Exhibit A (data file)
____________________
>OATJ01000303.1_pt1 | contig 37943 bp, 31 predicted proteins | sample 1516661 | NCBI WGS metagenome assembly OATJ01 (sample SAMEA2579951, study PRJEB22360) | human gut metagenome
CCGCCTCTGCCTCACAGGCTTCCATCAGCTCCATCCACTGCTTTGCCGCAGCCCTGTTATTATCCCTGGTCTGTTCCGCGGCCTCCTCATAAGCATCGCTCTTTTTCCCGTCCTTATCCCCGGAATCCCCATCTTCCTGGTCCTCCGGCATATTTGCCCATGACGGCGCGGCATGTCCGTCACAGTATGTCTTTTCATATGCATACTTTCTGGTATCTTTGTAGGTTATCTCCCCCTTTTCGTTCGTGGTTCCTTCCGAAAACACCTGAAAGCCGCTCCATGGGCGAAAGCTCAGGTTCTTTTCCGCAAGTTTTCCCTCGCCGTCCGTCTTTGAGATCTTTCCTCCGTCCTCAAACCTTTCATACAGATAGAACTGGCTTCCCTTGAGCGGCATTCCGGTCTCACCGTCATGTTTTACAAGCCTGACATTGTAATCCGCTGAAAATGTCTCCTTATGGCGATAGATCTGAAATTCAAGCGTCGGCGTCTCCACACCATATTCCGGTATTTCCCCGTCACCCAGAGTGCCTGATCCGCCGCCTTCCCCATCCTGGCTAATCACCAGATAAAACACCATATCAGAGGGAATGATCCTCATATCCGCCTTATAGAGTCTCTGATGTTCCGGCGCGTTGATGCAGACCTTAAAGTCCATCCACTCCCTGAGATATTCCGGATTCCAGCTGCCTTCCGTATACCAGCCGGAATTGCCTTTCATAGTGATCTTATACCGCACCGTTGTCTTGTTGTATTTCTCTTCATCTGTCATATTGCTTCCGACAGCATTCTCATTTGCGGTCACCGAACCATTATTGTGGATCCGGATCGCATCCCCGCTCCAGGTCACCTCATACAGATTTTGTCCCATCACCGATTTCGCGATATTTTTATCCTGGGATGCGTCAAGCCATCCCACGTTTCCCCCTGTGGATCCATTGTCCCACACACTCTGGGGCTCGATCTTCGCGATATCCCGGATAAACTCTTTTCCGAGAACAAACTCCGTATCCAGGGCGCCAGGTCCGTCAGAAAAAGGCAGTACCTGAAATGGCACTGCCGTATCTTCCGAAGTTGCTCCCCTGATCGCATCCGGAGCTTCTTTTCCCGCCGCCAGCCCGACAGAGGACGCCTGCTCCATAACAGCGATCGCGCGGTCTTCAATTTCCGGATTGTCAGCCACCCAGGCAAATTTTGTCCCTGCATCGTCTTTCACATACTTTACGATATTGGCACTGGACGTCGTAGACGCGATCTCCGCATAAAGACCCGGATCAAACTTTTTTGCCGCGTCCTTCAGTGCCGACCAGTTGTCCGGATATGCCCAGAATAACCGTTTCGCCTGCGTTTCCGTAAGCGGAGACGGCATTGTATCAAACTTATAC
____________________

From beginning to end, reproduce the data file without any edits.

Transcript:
>OATJ01000303.1_pt1 | contig 37943 bp, 31 predicted proteins | sample 1516661 | NCBI WGS metagenome assembly OATJ01 (sample SAMEA2579951, study PRJEB22360) | human gut metagenome
CCGCCTCTGCCTCACAGGCTTCCATCAGCTCCATCCACTGCTTTGCCGCAGCCCTGTTATTATCCCTGGTCTGTTCCGCGGCCTCCTCATAAGCATCGCTCTTTTTCCCGTCCTTATCCCCGGAATCCCCATCTTCCTGGTCCTCCGGCATATTTGCCCATGACGGCGCGGCATGTCCGTCACAGTATGTCTTTTCATATGCATACTTTCTGGTATCTTTGTAGGTTATCTCCCCCTTTTCGTTCGTGGTTCCTTCCGAAAACACCTGAAAGCCGCTCCATGGGCGAAAGCTCAGGTTCTTTTCCGCAAGTTTTCCCTCGCCGTCCGTCTTTGAGATCTTTCCTCCGTCCTCAAACCTTTCATACAGATAGAACTGGCTTCCCTTGAGCGGCATTCCGGTCTCACCGTCATGTTTTACAAGCCTGACATTGTAATCCGCTGAAAATGTCTCCTTATGGCGATAGATCTGAAATTCAAGCGTCGGCGTCTCCACACCATATTCCGGTATTTCCCCGTCACCCAGAGTGCCTGATCCGCCGCCTTCCCCATCCTGGCTAATCACCAGATAAAACACCATATCAGAGGGAATGATCCTCATATCCGCCTTATAGAGTCTCTGATGTTCCGGCGCGTTGATGCAGACCTTAAAGTCCATCCACTCCCTGAGATATTCCGGATTCCAGCTGCCTTCCGTATACCAGCCGGAATTGCCTTTCATAGTGATCTTATACCGCACCGTTGTCTTGTTGTATTTCTCTTCATCTGTCATATTGCTTCCGACAGCATTCTCATTTGCGGTCACCGAACCATTATTGTGGATCCGGATCGCATCCCCGCTCCAGGTCACCTCATACAGATTTTGTCCCATCACCGATTTCGCGATATTTTTATCCTGGGATGCGTCAAGCCATCCCACGTTTCCCCCTGTGGATCCATTGTCCCACACACTCTGGGGCTCGATCTTCGCGATATCCCGGATAAACTCTTTTCCGAGAACAAACTCCGTATCCAGGGCGCCAGGTCCGTCAGAAAAAGGCAGTACCTGAAATGGCACTGCCGTATCTTCCGAAGTTGCTCCCCTGATCGCATCCGGAGCTTCTTTTCCCGCCGCCAGCCCGACAGAGGACGCCTGCTCCATAACAGCGATCGCGCGGTCTTCAATTTCCGGATTGTCAGCCACCCAGGCAAATTTTGTCCCTGCATCGTCTTTCACATACTTTACGATATTGGCACTGGACGTCGTAGACGCGATCTCCGCATAAAGACCCGGATCAAACTTTTTTGCCGCGTCCTTCAGTGCCGACCAGTTGTCCGGATATGCCCAGAATAACCGTTTCGCCTGCGTTTCCGTAAGCGGAGACGGCATTGTATCAAACTTATAC